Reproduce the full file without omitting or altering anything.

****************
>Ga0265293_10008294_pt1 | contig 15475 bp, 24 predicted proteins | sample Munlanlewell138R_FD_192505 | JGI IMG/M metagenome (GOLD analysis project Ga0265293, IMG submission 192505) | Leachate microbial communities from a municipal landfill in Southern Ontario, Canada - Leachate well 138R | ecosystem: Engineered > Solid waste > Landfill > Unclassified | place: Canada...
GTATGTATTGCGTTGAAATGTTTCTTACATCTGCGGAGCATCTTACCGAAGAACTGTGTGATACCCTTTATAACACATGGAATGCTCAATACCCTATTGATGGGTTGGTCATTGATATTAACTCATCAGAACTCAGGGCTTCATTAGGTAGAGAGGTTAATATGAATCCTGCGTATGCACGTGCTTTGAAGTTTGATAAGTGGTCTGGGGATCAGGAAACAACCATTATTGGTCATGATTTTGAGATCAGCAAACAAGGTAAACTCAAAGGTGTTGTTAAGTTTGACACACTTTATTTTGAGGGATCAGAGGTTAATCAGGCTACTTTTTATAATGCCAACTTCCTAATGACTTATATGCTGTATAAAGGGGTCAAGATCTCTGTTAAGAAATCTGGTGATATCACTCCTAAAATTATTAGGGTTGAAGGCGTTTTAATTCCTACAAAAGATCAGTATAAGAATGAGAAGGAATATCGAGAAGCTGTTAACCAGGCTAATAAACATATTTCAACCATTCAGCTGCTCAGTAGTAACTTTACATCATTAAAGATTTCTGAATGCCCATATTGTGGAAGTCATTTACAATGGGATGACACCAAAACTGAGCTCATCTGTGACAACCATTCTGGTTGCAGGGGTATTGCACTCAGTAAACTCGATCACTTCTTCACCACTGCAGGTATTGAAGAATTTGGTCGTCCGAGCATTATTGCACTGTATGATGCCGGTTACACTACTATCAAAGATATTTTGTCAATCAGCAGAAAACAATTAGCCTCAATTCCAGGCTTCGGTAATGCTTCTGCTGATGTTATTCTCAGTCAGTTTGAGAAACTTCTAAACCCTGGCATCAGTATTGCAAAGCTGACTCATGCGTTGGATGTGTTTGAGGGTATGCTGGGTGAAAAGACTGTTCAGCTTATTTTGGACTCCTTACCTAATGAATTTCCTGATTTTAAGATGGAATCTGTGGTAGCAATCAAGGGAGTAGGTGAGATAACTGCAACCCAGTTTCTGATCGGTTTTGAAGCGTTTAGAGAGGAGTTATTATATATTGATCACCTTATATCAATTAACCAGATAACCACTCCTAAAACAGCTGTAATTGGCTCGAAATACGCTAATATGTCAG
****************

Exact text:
>Ga0265293_10008294_pt1 | contig 15475 bp, 24 predicted proteins | sample Munlanlewell138R_FD_192505 | JGI IMG/M metagenome (GOLD analysis project Ga0265293, IMG submission 192505) | Leachate microbial communities from a municipal landfill in Southern Ontario, Canada - Leachate well 138R | ecosystem: Engineered > Solid waste > Landfill > Unclassified | place: Canada...
GTATGTATTGCGTTGAAATGTTTCTTACATCTGCGGAGCATCTTACCGAAGAACTGTGTGATACCCTTTATAACACATGGAATGCTCAATACCCTATTGATGGGTTGGTCATTGATATTAACTCATCAGAACTCAGGGCTTCATTAGGTAGAGAGGTTAATATGAATCCTGCGTATGCACGTGCTTTGAAGTTTGATAAGTGGTCTGGGGATCAGGAAACAACCATTATTGGTCATGATTTTGAGATCAGCAAACAAGGTAAACTCAAAGGTGTTGTTAAGTTTGACACACTTTATTTTGAGGGATCAGAGGTTAATCAGGCTACTTTTTATAATGCCAACTTCCTAATGACTTATATGCTGTATAAAGGGGTCAAGATCTCTGTTAAGAAATCTGGTGATATCACTCCTAAAATTATTAGGGTTGAAGGCGTTTTAATTCCTACAAAAGATCAGTATAAGAATGAGAAGGAATATCGAGAAGCTGTTAACCAGGCTAATAAACATATTTCAACCATTCAGCTGCTCAGTAGTAACTTTACATCATTAAAGATTTCTGAATGCCCATATTGTGGAAGTCATTTACAATGGGATGACACCAAAACTGAGCTCATCTGTGACAACCATTCTGGTTGCAGGGGTATTGCACTCAGTAAACTCGATCACTTCTTCACCACTGCAGGTATTGAAGAATTTGGTCGTCCGAGCATTATTGCACTGTATGATGCCGGTTACACTACTATCAAAGATATTTTGTCAATCAGCAGAAAACAATTAGCCTCAATTCCAGGCTTCGGTAATGCTTCTGCTGATGTTATTCTCAGTCAGTTTGAGAAACTTCTAAACCCTGGCATCAGTATTGCAAAGCTGACTCATGCGTTGGATGTGTTTGAGGGTATGCTGGGTGAAAAGACTGTTCAGCTTATTTTGGACTCCTTACCTAATGAATTTCCTGATTTTAAGATGGAATCTGTGGTAGCAATCAAGGGAGTAGGTGAGATAACTGCAACCCAGTTTCTGATCGGTTTTGAAGCGTTTAGAGAGGAGTTATTATATATTGATCACCTTATATCAATTAACCAGATAACCACTCCTAAAACAGCTGTAATTGGCTCGAAATACGCTAATATGTCAG